If your church wants to be one that makes financial giving to missions a priority, then people need to be made aware of two things: missions is the church’s Scriptural mandate, and financing missions is part of that mandate! Scripture calls us to live with a stewardship mentality (Matt. 6:19-21). The church needs to ask, “Where are we now in our missions giving, and where do we need to go?” A follow-up question to ask is, “What things can we do to increase interest in missions and in missions giving?”
Let me suggest just a few ways in which your church can become more missions-minded, and hopefully dismiss the myth that we don’t have enough money to take on new missionaries. First, create an interest among your people for missions: establish a well-written missions policy; have a functioning missions committee; have a monthly missionary emphasis (highlight a different field each month) with at least one service, maybe two, given specifically over to missions thus giving missionary exposure to the church family 12-24 times a year; print the missionary letters for your church to read; partner with a sister mission church either in the USA or overseas and interact with them on a regular basis; highlight missionary books in the church library; conduct teaching seminars/electives on missions; encourage annual mission trips for teens and adults; plan an annual missions conference including a Bible teacher along with furloughing missionaries; make MK’s (missionary kids) a priority; dedicate a section of the Sunday bulletin to a specific missionary family and their needs; have a special section on your church website listing your supported missionaries and their e-mail addresses; establish a church missions bulletin board and picture gallery of where your missionaries serve; pray specifically for a missionary in each of your church services; request videos from your missionaries of their work on the field; conduct telephone calls to your missionaries during service times, while flashing a picture of them on a screen.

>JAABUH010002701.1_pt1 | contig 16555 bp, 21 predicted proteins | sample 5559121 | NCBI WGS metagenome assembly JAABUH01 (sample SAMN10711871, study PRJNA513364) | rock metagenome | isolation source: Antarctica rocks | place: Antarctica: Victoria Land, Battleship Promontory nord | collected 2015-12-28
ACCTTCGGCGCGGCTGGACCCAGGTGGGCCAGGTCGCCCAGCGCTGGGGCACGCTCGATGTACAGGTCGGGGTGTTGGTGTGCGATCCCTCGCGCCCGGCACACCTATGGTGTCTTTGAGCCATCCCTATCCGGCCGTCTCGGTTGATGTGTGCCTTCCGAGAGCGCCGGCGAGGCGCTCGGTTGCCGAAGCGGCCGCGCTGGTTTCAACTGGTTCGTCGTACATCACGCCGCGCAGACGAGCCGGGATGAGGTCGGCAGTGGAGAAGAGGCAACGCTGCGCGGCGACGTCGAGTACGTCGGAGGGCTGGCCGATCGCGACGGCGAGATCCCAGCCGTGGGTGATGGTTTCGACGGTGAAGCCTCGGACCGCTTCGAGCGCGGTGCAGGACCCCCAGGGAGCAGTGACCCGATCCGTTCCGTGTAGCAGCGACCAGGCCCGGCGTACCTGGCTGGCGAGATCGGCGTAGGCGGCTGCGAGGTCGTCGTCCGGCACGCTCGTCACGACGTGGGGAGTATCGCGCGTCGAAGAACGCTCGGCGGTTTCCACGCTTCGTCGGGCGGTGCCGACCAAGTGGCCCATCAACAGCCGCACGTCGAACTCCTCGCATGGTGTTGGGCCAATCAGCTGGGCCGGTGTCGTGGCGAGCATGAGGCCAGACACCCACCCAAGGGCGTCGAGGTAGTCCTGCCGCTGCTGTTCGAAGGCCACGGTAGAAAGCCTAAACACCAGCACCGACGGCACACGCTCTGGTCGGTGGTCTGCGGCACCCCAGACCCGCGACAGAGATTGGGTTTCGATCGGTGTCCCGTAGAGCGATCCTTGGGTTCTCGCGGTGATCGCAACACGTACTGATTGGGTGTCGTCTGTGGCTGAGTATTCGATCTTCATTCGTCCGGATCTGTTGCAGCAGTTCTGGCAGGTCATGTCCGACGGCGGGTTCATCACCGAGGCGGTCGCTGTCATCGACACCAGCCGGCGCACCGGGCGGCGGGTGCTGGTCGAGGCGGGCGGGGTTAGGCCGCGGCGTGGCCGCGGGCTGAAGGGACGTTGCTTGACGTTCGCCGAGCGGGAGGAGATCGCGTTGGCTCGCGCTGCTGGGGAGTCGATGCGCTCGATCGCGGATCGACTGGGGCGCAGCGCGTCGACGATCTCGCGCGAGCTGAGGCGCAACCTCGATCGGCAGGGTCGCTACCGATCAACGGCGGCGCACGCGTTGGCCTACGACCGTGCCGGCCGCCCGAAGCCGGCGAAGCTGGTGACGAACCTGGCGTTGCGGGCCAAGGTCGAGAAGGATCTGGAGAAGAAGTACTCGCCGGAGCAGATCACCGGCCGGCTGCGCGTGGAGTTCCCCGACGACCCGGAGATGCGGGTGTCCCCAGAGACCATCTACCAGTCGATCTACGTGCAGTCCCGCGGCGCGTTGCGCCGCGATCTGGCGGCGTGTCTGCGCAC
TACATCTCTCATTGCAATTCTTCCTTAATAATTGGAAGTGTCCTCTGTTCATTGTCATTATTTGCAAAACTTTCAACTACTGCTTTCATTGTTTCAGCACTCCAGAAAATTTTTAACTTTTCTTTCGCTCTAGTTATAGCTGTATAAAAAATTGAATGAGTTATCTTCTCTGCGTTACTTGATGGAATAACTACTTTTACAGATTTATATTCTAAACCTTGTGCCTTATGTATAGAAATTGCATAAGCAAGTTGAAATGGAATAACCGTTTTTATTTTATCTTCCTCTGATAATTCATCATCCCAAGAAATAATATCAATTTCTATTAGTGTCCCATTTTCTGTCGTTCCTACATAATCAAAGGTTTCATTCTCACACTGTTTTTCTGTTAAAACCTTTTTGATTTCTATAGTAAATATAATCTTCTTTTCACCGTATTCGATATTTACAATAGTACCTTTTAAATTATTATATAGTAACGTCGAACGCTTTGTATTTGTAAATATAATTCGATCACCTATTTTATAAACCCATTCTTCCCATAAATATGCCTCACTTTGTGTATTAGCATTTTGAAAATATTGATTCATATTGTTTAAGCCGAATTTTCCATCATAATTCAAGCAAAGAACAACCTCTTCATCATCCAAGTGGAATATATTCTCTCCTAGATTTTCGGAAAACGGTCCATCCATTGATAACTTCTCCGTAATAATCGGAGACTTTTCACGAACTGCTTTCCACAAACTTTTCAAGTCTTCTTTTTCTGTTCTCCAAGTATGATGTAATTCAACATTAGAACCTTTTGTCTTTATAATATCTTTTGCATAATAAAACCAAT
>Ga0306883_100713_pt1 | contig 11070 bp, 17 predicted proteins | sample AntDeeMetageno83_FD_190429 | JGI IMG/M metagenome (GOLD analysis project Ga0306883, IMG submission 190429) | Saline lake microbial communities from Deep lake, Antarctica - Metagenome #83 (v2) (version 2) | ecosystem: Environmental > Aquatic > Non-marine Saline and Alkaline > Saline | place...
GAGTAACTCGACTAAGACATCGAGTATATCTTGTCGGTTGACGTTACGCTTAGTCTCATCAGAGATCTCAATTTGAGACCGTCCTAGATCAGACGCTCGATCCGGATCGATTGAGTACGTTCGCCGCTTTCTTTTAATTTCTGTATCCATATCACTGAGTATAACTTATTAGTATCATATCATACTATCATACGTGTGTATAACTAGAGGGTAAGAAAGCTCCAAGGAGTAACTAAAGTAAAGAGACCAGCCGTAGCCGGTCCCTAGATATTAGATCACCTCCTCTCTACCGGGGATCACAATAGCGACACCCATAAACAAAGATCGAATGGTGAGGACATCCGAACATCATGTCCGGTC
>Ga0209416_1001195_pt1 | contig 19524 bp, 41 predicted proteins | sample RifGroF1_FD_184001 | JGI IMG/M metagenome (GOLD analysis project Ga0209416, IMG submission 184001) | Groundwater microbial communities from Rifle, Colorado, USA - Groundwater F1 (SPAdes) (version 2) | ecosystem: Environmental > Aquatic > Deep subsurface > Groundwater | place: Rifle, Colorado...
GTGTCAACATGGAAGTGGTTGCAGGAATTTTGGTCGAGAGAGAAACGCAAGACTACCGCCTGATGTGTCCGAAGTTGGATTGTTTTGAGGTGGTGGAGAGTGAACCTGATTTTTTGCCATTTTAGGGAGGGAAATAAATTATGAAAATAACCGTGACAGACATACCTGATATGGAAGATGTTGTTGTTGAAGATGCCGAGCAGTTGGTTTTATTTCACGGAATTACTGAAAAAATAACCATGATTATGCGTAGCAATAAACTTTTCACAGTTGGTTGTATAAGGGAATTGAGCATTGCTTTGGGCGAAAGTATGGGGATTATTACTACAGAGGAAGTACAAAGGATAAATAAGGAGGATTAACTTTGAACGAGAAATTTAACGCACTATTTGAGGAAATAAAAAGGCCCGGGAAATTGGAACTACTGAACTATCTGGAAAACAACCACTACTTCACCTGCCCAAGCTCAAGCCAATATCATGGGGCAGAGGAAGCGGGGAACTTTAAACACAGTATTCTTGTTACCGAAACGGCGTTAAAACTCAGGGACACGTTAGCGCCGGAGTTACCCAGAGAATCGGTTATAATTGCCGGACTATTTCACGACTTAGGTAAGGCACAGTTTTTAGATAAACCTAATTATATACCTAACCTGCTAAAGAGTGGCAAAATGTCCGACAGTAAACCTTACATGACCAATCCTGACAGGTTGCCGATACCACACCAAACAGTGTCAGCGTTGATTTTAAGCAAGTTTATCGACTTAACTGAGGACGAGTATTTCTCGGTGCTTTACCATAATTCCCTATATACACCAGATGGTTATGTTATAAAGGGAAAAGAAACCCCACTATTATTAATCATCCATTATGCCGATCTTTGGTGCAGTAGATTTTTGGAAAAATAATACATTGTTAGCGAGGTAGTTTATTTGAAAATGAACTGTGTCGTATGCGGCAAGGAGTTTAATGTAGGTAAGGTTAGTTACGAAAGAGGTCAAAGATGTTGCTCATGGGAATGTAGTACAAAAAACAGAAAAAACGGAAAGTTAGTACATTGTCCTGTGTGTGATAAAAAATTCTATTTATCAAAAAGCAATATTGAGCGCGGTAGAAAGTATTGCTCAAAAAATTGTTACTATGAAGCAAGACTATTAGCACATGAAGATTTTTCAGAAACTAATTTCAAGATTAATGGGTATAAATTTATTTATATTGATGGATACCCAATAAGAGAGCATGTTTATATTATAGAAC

Second, may I suggest a few ways in which to assist and help missionaries in a financial way: trust God and increase the missionary budget each year either through percentage increases, faith promise or separate missionary budget for specific missionary giving; include the children and youth in missionary giving, especially for projects, through coin folders, missionary banks, etc.; receive an annual missionary offering (Thanksgiving, Easter, Christmas) to assist with missionary needs/projects over and above your regular support; use your fifth Sunday offerings for missions; have your men’s/ladies groups do a missionary equipment project (computer, power point projector, vehicle); give “love offerings” to visiting missionaries; provide pre-paid phone cards for furloughing missionaries; just give, give, give and watch God take care of both the missionary and the home church that cares. It’s our mandate and that is not a myth!